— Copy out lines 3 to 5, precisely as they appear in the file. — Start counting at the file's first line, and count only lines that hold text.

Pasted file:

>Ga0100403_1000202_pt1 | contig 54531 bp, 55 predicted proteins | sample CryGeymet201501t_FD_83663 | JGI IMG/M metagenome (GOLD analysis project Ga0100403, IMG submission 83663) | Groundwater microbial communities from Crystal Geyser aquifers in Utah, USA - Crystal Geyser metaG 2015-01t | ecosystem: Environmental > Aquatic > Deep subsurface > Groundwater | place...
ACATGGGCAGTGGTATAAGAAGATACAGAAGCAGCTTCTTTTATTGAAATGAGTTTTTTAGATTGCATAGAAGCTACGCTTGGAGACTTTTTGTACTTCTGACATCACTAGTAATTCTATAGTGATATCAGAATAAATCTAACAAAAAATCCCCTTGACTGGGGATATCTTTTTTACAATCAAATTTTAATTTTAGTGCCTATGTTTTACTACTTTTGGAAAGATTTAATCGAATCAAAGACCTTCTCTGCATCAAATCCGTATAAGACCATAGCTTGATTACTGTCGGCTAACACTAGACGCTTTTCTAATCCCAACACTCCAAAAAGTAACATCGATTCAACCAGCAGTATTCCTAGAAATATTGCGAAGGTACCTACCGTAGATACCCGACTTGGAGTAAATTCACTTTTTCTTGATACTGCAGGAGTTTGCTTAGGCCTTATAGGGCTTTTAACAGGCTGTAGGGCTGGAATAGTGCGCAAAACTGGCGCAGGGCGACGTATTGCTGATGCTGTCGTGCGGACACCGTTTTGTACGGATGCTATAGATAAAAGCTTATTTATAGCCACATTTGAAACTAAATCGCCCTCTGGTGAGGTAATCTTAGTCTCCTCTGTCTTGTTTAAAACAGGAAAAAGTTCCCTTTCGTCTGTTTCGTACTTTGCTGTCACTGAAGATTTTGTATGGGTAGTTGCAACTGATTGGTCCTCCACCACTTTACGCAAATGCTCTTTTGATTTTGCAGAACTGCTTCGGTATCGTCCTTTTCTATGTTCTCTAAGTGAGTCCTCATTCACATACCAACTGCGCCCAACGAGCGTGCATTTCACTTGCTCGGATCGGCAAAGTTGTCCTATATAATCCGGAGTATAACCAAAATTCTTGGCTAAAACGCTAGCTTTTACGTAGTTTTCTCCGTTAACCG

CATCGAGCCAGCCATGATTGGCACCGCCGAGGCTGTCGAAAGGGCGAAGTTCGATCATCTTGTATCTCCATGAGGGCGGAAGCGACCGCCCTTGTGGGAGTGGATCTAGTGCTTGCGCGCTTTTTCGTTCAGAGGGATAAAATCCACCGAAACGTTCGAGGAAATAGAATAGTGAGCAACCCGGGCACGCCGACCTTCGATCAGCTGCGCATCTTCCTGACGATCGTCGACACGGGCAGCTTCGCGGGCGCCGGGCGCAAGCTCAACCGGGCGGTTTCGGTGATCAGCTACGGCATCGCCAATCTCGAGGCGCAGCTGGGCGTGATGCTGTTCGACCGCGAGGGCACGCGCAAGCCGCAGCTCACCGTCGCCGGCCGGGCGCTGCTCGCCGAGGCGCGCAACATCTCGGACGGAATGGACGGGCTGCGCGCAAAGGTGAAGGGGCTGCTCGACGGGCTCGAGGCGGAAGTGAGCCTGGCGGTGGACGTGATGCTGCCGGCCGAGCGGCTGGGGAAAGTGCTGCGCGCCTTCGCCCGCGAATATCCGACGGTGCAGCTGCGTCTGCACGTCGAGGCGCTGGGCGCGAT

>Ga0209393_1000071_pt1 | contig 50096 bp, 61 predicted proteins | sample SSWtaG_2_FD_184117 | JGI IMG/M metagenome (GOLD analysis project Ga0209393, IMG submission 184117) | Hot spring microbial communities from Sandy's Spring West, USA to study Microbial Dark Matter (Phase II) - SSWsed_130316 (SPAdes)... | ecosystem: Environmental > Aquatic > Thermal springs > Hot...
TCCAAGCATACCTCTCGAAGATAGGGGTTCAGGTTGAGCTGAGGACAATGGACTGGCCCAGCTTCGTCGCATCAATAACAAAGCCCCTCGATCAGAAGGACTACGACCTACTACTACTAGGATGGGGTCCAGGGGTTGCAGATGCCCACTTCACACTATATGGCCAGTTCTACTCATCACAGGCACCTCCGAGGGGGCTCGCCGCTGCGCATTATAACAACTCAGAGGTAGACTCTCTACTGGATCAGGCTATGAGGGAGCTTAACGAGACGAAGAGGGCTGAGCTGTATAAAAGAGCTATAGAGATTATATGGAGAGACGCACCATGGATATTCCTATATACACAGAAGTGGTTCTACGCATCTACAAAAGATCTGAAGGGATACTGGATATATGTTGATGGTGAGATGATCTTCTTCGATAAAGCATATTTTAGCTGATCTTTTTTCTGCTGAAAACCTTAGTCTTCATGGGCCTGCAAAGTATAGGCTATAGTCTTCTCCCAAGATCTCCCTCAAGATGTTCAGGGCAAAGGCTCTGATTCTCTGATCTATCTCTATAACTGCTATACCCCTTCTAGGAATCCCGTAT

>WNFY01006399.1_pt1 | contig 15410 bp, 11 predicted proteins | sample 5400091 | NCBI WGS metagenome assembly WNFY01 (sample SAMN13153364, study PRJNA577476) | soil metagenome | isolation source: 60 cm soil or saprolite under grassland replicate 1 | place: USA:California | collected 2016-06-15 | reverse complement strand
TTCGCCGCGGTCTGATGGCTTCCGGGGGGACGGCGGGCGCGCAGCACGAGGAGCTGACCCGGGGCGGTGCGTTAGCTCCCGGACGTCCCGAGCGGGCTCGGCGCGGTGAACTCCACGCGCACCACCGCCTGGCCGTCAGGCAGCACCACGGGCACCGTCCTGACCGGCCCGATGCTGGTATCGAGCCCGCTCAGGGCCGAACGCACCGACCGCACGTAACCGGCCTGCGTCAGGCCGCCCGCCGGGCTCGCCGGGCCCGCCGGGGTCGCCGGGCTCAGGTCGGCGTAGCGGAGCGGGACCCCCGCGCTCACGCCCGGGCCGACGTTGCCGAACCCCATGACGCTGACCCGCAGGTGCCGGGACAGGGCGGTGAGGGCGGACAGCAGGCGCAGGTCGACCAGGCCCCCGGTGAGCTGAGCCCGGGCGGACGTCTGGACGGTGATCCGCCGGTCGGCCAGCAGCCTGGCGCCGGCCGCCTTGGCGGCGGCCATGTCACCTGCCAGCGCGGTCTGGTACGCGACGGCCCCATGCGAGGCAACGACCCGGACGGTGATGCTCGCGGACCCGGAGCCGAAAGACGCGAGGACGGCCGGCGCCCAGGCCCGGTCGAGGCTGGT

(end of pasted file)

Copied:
CATCGAGCCAGCCATGATTGGCACCGCCGAGGCTGTCGAAAGGGCGAAGTTCGATCATCTTGTATCTCCATGAGGGCGGAAGCGACCGCCCTTGTGGGAGTGGATCTAGTGCTTGCGCGCTTTTTCGTTCAGAGGGATAAAATCCACCGAAACGTTCGAGGAAATAGAATAGTGAGCAACCCGGGCACGCCGACCTTCGATCAGCTGCGCATCTTCCTGACGATCGTCGACACGGGCAGCTTCGCGGGCGCCGGGCGCAAGCTCAACCGGGCGGTTTCGGTGATCAGCTACGGCATCGCCAATCTCGAGGCGCAGCTGGGCGTGATGCTGTTCGACCGCGAGGGCACGCGCAAGCCGCAGCTCACCGTCGCCGGCCGGGCGCTGCTCGCCGAGGCGCGCAACATCTCGGACGGAATGGACGGGCTGCGCGCAAAGGTGAAGGGGCTGCTCGACGGGCTCGAGGCGGAAGTGAGCCTGGCGGTGGACGTGATGCTGCCGGCCGAGCGGCTGGGGAAAGTGCTGCGCGCCTTCGCCCGCGAATATCCGACGGTGCAGCTGCGTCTGCACGTCGAGGCGCTGGGCGCGAT

>Ga0209393_1000071_pt1 | contig 50096 bp, 61 predicted proteins | sample SSWtaG_2_FD_184117 | JGI IMG/M metagenome (GOLD analysis project Ga0209393, IMG submission 184117) | Hot spring microbial communities from Sandy's Spring West, USA to study Microbial Dark Matter (Phase II) - SSWsed_130316 (SPAdes)... | ecosystem: Environmental > Aquatic > Thermal springs > Hot...
TCCAAGCATACCTCTCGAAGATAGGGGTTCAGGTTGAGCTGAGGACAATGGACTGGCCCAGCTTCGTCGCATCAATAACAAAGCCCCTCGATCAGAAGGACTACGACCTACTACTACTAGGATGGGGTCCAGGGGTTGCAGATGCCCACTTCACACTATATGGCCAGTTCTACTCATCACAGGCACCTCCGAGGGGGCTCGCCGCTGCGCATTATAACAACTCAGAGGTAGACTCTCTACTGGATCAGGCTATGAGGGAGCTTAACGAGACGAAGAGGGCTGAGCTGTATAAAAGAGCTATAGAGATTATATGGAGAGACGCACCATGGATATTCCTATATACACAGAAGTGGTTCTACGCATCTACAAAAGATCTGAAGGGATACTGGATATATGTTGATGGTGAGATGATCTTCTTCGATAAAGCATATTTTAGCTGATCTTTTTTCTGCTGAAAACCTTAGTCTTCATGGGCCTGCAAAGTATAGGCTATAGTCTTCTCCCAAGATCTCCCTCAAGATGTTCAGGGCAAAGGCTCTGATTCTCTGATCTATCTCTATAACTGCTATACCCCTTCTAGGAATCCCGTAT